For all the time that Mark Carney was head of the Bank of Canada, you hardly knew he had a wife. Except for the politicians who drag their families on stage during election campaigns, the spouses and children of most Canadian officials appear only as an off-stage glow.
That has all changed now that the Carney family has moved into the orbit of the British media. This week, as Carney takes his place as head of the Bank of England, one of his greatest tests will have very little to do with central banking and a lot to do with gotcha journalism.
And it's Canadian journalists who might have to take the blame.
Canadian journalists were just not inquisitive enough. The Bank of Canada was supposed to be a training ground, but we have left Carney and family unprepared.
I must personally admit that there are a lot of questions I never asked about Carney, his wife, her politics, her profession, her family's pig farm, their children's schools.
Perhaps Canadian journalists are a little like the French, who hardly notice their leaders' peccadillos, at least until they are finally dragged into court.
We do stories on gay politicians without even mentioning they are gay. We and the French are just too polite to ask the hard questions.
Canadians rarely do tabloid journalism
I am ashamed to say that despite the many words I have written about our former central bank governor and the many more I have helped to instigate in CBC News coverage, I never even knew Mrs. Carney's maiden name. Now, not only do I know the life story and generations of Diana Fox Carney from reading the British papers, the woman is on the verge of becoming a tabloid celebrity.
It is true that the Canadian media can occasionally stir themselves to bouts of tabloid-style journalism, which I remember one mentor in the profession describing as "bumptious and gum-chewing." While we go over the top every now and then with a story like Toronto Mayor Rob Ford's (alleged) crack video or senators who double dip, compared to the crocodiles of the London press corps, we are as fluffy kittens.
Ford may be getting a hard time just now, but London's mayor, Boris Johnson, is dragged through the mud almost daily, dangling helplessly from a zip line, caught out saying something infamous, caught on camera every time his hair is oddly combed.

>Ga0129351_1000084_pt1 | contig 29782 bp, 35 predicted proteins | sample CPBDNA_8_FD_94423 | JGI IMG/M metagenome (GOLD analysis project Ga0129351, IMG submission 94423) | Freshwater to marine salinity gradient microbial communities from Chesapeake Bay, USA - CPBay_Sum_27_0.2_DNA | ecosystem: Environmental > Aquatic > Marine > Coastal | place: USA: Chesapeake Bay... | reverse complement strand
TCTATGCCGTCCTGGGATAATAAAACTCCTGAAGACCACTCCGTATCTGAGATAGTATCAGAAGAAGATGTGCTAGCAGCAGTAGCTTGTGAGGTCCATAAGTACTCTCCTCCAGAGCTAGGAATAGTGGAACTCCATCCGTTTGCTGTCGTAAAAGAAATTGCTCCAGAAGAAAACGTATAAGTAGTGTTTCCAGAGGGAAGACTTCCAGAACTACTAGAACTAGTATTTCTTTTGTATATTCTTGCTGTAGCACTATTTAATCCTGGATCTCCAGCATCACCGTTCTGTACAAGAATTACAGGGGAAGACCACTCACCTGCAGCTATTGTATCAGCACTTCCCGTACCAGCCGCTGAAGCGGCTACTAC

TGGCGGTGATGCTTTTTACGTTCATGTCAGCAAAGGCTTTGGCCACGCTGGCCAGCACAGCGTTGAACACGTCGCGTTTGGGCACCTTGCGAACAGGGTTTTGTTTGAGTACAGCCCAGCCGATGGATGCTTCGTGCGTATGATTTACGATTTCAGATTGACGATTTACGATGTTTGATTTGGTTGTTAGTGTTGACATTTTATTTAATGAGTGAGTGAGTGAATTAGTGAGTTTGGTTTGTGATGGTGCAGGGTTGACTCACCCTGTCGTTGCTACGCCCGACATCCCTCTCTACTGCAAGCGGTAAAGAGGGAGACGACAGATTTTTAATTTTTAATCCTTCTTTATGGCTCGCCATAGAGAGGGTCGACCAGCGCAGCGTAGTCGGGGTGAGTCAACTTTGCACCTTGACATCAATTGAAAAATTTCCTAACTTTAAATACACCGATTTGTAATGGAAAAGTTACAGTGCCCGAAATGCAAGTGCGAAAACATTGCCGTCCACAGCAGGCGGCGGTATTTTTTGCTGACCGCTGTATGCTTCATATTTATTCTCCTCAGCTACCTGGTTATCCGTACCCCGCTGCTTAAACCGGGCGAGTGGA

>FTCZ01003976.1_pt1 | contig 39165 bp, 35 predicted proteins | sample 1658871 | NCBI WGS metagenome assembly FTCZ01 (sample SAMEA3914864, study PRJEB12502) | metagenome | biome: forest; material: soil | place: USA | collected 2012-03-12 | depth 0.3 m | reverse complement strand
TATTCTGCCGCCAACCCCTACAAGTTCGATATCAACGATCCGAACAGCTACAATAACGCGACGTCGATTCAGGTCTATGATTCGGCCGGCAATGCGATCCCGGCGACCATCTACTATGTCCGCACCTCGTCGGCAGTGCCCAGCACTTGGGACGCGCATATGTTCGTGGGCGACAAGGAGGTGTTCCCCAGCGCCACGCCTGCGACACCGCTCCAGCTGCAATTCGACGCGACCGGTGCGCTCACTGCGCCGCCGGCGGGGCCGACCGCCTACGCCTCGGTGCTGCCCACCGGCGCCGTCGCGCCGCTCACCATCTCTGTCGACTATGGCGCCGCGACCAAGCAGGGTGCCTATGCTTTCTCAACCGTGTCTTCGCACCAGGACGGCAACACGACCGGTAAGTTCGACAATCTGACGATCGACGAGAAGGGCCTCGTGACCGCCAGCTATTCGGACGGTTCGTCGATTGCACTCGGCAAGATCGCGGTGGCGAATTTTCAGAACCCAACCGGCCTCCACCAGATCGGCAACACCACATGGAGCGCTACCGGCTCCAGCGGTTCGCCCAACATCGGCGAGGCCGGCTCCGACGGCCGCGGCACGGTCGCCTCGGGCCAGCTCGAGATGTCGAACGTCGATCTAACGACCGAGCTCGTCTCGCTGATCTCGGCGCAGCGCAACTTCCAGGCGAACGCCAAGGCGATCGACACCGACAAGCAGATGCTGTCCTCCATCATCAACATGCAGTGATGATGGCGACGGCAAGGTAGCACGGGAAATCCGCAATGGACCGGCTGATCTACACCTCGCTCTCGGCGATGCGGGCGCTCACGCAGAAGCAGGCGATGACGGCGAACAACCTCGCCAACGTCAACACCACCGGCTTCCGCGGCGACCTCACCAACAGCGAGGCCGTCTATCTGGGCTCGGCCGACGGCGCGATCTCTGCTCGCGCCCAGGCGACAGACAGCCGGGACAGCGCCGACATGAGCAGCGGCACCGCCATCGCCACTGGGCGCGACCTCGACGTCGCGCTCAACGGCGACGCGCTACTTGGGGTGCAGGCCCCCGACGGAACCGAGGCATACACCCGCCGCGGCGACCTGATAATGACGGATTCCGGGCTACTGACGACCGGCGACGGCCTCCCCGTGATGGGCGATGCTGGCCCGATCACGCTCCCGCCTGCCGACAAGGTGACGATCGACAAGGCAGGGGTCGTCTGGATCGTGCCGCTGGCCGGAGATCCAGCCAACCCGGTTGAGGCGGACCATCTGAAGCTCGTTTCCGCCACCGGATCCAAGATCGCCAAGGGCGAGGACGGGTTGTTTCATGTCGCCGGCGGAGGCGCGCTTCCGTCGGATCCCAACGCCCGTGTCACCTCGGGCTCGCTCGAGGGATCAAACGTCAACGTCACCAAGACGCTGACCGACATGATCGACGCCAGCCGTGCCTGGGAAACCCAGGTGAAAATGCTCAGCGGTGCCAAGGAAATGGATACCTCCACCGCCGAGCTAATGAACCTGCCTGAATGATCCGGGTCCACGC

The British media have some of the best journalists in the world. They are well paid. The highbrow financial writers are often better educated than the people they cover. At the lowbrow end, they are even better writers, making every headline a punchline and making every story feel like they have discovered an outrage or new superlative.
As Carney dons the Bank of England mantle on this Canada Day, the coverage of him in the British media is at the superlative end of the news spectrum. And why not? As we found in our much milder Canadian way, Carney was a media-friendly central banker. Clever quips on the tip of his tongue, quotable answers to serious questions, big smiles, spiffy clothes.
I must, frankly, admit I am no better than the rest of the reading public. It is fun watching our former central bank governor, his family and their connections as if they were characters on Downton Abbey. But don't be fooled by the current round of adulation. There is no better tabloid story than that of Hero to Zero. And once tabloid celebrities are in play, they must take the good with the bad.
Carney must be a good central banker in his new post, but now, he must also live his life in the limelight in a way he has never done before. This might be Carney's greatest test. I fear the new master of Threadneedle Street has a target on his back. I hope it ends well.
At the same time, I have this nagging doubt that perhaps I should pick up my game. Does anyone know Valerie Poloz's maiden name?